Not bad, is it? And as an added bonus, keep in mind that you can now start Google Meet Meetings from Docs on the desktop: just click the new camera-shaped icon in the upper-right corner of the document editing screen – the share button directly to the left of the blue. Your call will then start with a sleek new Docs sidebar so you can view your notes and optionally collaborate with other people even on the call.
2. Docs-Gmail email drafting system
Gmail sure doesn’t make it easy to work with a peer in an email, does it?
I’ve got good news for you though: Google may not be adding a simple collaboration system to Gmail yet, but it There is Has given us an easy way to hammer messages with other people’s input It’s up to you to figure it out.
And the answer, as you might guess, is right inside Google Docs – where it is now possible to create a shared email draft, work with other people in your organization, and / or sea creatures, and then beam it. In your inbox for instant sending.
The trick, once again, is tapping into that new Docs @ menu. Write A In any document in Docs on your desktop, and this time, select “Draft Email” from the menu that appears.
It will bring an interactive Gmail composing tool to your document so it can work on emails that look like your suspiciously smelling fingerprints. And if you want someone else to keep an eye on it and work on it, all you have to do is share the document with them – just like you usually do (screen with that big blue share button at the top-right).
When your email is ready to roll, all you have to do is click the blue Gmail icon in the corner of the area to send the email to Gmail as a draft – where you can see it one more time and then send it with one more click. .
And you don’t have to stop there …
3. Docs Status Tracker
If you Really Want to be wild with the crafting of your Google Docs collaboration, the recently added instant table option is the perfect finishing touches to your productivity pie.
This allows you to insert interactive status tracking toggles into any document – making it easy for you, Pie Ways to keep tabs on progress with Gmail drafts in your meeting note items or documents. (Anyone else suddenly upset for flaky pastry?)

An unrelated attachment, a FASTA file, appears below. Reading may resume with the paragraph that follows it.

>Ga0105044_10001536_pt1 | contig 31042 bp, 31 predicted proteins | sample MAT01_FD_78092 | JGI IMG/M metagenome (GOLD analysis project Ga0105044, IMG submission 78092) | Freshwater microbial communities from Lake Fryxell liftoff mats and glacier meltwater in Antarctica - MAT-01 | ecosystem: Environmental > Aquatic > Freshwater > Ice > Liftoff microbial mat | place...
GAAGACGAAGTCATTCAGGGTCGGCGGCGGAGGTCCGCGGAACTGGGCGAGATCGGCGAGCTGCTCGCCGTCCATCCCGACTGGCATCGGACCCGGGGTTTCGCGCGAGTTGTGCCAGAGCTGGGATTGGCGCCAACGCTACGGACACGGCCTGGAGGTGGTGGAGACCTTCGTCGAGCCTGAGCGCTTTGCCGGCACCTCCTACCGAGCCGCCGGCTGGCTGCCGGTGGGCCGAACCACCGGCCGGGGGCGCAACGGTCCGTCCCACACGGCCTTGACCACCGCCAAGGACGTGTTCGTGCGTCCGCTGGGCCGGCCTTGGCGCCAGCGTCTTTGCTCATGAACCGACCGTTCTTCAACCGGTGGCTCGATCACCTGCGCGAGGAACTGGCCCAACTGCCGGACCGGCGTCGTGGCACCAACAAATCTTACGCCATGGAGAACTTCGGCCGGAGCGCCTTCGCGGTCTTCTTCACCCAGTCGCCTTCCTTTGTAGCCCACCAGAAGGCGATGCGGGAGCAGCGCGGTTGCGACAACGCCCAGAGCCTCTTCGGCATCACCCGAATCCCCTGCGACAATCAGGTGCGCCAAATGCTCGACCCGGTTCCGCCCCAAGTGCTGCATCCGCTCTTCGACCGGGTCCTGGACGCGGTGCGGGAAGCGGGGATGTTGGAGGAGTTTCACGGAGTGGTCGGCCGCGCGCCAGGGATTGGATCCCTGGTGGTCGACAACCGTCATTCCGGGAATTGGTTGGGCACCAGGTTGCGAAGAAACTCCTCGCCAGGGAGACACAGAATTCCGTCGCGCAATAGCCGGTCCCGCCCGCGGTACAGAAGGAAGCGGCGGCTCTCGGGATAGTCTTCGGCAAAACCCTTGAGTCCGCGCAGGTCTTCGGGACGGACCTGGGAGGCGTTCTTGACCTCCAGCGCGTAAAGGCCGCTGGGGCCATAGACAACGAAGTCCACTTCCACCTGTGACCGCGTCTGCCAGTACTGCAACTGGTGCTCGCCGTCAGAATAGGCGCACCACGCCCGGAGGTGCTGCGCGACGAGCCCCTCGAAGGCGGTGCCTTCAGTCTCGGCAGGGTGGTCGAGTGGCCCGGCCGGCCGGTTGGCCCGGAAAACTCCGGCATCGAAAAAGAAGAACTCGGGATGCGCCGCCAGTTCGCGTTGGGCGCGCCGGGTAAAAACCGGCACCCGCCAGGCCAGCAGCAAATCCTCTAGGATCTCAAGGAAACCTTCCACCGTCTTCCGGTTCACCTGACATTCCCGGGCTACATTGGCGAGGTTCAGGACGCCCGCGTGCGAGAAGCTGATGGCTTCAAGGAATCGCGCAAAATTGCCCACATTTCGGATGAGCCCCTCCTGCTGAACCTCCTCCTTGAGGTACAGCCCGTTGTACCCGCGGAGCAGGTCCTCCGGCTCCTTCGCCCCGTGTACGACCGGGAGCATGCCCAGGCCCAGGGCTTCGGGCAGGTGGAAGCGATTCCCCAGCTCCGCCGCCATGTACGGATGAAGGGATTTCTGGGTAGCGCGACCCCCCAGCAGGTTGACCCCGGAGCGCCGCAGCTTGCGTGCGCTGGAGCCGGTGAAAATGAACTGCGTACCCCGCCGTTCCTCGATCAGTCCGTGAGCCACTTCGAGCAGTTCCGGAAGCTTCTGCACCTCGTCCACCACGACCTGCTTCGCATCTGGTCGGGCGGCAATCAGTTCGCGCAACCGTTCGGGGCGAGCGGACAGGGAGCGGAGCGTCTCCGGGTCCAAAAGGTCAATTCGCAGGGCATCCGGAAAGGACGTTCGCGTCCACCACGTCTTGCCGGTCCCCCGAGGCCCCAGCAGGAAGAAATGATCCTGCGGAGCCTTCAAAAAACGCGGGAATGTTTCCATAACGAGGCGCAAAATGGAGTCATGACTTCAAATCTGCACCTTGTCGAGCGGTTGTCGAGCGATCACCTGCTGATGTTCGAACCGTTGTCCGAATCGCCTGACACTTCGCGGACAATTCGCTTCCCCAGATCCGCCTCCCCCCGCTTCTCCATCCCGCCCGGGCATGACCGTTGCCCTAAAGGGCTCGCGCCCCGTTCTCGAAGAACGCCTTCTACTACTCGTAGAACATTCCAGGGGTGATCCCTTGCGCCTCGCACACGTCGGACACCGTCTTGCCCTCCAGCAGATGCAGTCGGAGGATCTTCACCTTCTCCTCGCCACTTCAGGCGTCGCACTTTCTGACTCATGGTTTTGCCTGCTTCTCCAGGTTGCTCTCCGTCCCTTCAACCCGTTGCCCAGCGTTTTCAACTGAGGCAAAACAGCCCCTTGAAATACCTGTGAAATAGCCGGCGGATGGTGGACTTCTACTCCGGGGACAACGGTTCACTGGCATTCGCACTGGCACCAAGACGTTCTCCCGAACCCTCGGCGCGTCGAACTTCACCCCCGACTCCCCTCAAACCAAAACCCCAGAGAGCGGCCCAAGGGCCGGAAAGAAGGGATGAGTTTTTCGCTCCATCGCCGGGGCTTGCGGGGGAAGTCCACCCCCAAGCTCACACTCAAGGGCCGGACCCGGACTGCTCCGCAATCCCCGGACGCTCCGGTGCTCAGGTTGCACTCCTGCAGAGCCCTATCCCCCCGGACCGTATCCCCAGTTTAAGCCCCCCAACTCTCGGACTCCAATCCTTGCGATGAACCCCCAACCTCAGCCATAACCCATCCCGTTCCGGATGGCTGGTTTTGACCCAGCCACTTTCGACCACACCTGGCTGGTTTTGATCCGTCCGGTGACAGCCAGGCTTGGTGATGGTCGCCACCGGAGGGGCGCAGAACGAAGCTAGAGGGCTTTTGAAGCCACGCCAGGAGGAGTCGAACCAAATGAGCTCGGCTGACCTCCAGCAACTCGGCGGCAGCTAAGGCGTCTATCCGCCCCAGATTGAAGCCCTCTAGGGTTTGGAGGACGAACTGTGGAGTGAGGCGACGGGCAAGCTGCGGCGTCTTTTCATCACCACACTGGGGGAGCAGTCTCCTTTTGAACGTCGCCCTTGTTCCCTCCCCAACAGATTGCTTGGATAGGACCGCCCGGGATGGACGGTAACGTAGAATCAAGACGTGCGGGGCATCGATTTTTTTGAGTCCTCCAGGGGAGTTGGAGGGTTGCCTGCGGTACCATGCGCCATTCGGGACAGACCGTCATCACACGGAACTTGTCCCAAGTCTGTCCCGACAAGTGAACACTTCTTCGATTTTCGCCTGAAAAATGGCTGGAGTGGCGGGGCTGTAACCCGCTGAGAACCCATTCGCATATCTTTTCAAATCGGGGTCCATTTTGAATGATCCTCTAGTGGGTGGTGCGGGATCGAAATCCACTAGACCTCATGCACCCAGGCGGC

To add it to any document you cook, just hit that easy A Give one more command from anywhere in the document – and this time, type Dropdown And then select “New Dropdown” and then select “Project Status” or “Review Status”.
This will give you a nifty little status tracking indicator that you can place anywhere meaningful – on top of a specific item on your meeting agenda, for example, or on top of that brilliant Gmail draft you dream of in Docs. Anyone with access to edit documents will then be able to toggle clicks to change its status and allow everyone else to keep up with their progress.
If you want to get things right from there, Docs has a more advanced tracking template available in the same @-menu – with a multiperson “review tracker” that allows you Multiple Colleagues look at certain types of content and keep an eye on the status of their review.
You may still want to rely on ideas and other advanced note-taking apps for more complex organization, but with a combination of these new ‘n’ Jesti features, Docs will become a more contemporary and integrated part of your productivity toolkit – and if you use the Google Workspace suite as closely as I can. Relying on O’s services, it can do one The world The difference in your ability to get things done.